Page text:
Target Ÿ No loss of spawning areas or local extinctions. Ÿ Low selective differential Ÿ Small reduction in effective spawning population. Ÿ Viable and representative biodiversity undisturbed in protected areas: reference sites Limit Ÿ No extinctions or stocks below genetically viable levels Ÿ Effective spawning population not less than half unfished level



Ÿ Not less than half of habitat area present when unfished Ÿ Reversible in human generation time (20y) Ÿ Overfished stocks recovered in 10y or 1 fish generation time if greatly different Ÿ Combined fishery and non-fishery uses meet the above Ÿ Combined fishery and non-fishery uses meet the above


Effects of nonfishery uses

3. Use of Inherently Precautionary Management Measures Such as Marine Protected Areas
What is an MPA? • An area managed to protect and maintain biological diversity, and natural and associated cultural resources (IUCN 1994) Categories of MPA range from: • Reserve or sanctuary - minimal impacts and no extractive use • Habitat/species protected area - manage to protect specific values • Resource Protected Area - managed for sustainable resource use What can MPAs achieve in theory? • Reference site for comparison • Preservation and restoration



Medium - Long-term Community Structure

Habitat damage stopped Fishing mortality eliminated Spawning habitat condition improves

Biodiversity increases Ecological function enhanced Communities stabilize Habitat complexity increase Higher trophic structure rebuilds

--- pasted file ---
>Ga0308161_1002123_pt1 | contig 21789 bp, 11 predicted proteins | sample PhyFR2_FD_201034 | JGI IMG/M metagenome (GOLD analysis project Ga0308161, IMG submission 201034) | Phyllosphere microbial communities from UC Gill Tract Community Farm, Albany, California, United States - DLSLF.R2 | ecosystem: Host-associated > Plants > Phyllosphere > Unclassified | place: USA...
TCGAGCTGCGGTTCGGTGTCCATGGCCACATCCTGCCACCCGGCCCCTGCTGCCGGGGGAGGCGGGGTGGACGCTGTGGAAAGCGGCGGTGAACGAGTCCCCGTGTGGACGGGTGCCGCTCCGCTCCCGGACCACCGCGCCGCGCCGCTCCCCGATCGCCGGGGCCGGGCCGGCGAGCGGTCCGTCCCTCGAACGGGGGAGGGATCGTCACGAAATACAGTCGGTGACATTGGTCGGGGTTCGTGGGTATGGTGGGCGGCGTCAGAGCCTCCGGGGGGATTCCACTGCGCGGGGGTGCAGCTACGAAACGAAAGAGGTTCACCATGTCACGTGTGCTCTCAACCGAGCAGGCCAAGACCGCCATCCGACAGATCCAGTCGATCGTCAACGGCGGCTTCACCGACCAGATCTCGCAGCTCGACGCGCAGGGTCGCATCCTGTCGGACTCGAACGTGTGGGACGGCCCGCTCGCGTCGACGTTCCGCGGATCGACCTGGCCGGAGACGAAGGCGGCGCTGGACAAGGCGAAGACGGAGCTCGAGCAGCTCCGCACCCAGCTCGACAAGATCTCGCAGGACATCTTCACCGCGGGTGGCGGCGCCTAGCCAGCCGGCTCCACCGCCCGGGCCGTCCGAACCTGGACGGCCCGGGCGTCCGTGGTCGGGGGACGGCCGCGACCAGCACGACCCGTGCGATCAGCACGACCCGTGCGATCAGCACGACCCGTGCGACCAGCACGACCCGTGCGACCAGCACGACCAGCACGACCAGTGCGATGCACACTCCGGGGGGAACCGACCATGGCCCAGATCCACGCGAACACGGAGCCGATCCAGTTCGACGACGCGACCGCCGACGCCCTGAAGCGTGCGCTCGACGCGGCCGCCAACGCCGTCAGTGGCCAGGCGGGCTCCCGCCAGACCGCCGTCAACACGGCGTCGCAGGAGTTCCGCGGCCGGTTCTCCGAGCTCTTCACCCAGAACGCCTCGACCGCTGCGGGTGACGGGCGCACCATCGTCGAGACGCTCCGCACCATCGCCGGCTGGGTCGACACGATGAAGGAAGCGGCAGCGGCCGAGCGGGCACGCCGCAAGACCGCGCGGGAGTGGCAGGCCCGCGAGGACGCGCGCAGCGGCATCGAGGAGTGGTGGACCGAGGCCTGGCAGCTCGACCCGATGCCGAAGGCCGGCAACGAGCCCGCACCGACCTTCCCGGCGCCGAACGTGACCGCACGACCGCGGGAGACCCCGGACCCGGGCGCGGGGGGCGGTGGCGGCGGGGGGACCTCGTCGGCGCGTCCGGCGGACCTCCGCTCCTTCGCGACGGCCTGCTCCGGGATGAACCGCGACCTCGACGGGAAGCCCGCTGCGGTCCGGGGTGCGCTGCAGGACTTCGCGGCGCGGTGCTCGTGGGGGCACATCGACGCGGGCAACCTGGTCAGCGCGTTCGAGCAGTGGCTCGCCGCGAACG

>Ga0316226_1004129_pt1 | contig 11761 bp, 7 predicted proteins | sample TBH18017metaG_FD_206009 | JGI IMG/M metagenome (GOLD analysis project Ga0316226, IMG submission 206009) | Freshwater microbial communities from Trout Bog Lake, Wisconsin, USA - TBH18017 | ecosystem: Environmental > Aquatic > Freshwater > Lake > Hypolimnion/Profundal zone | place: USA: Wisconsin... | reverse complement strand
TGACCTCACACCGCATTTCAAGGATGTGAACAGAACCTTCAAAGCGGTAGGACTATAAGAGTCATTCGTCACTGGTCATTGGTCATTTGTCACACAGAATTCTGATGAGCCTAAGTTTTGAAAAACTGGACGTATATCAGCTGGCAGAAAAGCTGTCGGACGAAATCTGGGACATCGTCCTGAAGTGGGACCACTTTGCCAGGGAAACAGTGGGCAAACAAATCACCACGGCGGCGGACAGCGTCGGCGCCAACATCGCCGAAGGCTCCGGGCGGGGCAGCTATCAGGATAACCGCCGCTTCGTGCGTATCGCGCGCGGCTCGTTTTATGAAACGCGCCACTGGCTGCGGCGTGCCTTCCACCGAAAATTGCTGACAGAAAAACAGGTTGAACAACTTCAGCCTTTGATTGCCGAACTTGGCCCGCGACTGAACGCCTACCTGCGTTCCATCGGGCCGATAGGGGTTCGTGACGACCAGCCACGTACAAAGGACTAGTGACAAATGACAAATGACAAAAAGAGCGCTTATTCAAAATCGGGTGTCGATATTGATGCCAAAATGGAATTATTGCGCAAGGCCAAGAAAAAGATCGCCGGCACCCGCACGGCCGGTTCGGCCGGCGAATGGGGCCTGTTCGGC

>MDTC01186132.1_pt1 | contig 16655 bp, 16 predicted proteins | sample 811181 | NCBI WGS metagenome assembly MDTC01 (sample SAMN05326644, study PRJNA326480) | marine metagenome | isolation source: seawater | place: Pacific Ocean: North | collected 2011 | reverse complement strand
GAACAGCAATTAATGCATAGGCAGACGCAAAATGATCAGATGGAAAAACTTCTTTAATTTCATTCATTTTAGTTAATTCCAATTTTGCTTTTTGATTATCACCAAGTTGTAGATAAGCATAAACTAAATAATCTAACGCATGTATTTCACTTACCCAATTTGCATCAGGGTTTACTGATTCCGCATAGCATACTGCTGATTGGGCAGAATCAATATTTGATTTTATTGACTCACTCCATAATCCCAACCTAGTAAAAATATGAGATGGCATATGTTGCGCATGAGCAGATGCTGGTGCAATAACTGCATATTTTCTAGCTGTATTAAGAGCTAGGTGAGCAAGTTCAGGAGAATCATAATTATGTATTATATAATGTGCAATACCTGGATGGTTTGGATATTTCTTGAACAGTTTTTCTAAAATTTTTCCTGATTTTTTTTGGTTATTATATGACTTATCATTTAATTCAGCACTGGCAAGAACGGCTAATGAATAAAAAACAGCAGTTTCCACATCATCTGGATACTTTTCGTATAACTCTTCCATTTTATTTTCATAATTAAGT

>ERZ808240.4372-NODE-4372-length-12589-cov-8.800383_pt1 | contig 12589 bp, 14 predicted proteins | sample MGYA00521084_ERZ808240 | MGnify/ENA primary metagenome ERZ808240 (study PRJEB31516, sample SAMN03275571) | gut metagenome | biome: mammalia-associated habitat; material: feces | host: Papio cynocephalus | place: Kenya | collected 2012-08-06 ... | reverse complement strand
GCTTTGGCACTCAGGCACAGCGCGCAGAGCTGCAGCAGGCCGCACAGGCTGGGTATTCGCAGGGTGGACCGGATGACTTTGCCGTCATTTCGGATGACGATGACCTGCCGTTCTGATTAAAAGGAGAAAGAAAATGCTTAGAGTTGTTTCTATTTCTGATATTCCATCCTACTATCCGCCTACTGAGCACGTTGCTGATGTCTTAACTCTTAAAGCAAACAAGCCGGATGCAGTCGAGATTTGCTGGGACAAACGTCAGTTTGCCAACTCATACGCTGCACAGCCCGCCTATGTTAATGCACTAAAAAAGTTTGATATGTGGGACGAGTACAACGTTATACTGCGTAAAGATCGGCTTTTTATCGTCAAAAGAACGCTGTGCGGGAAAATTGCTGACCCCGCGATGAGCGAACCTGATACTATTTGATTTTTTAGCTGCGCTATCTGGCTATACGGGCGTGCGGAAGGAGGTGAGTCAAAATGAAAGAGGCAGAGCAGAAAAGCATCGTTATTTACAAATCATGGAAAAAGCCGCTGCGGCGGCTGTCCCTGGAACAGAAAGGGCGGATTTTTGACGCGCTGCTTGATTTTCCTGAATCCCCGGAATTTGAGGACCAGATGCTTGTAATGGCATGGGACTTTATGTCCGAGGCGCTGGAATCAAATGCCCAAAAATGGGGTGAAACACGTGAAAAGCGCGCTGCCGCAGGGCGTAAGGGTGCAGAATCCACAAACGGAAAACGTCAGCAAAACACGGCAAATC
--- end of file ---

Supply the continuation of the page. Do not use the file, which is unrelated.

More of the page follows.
Mean age and size increase Individuals live longer

Population Structure
„Natural‟ age/size structures re-established Recruitment enhanced

Biomass & spawning biomass increase Number and density increase

Population Abundance
Reproductive output increases

Reduced loss of genetic information

Spillover Larval Export Stability Enhancement

What Have MPAs Achieved in Practice?

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Often demonstrated
• Increased abundance, size and density of species

Sometimes demonstrated
• Increased fecundity and reproductive capacity • Increased species richness and genetic diversity • Increased fishery yield in surrounding area • Economic benefits to fishery and other uses


But effects poorly known because
• Weak baseline data • Reserves small and/or recent • Little performance evaluation for most MPAs

How Can We Enhance MPA Success?


Apply design methods that are available
- including uncertainty - area, location, shape of MPAs - networks of MPAs


Identify operational objectives and management strategy
- evaluate and establish monitoring and performance assessment


Meet critical information needs
- what is where, and what interconnections - scale and location of major seafloor habitat types - new technologies can help

Incorporating Ecosystem Related Objectives Into Fisheries Management: Conclusions
There are existing methods and approaches that can be applied now: 1. Use transparent and „whole system‟ approach to - link high level and operational objectives - demonstrate basis of prioritisations - structure performance reporting 2. Assess and design management strategies for - robustness and precaution - adequacy of monitoring and planned „detectioncorrection‟ response

Incorporating Ecosystem Related Objectives Into Management for Sustainable Fisheries: Conclusions
3. Use emerging „best practice‟ reference points 4. Improve design and use of marine protected areas - precaution and preservation - monitoring and performance assessment - use as reference sites Continuous improvements will be made but we have the basis for a credible and major first step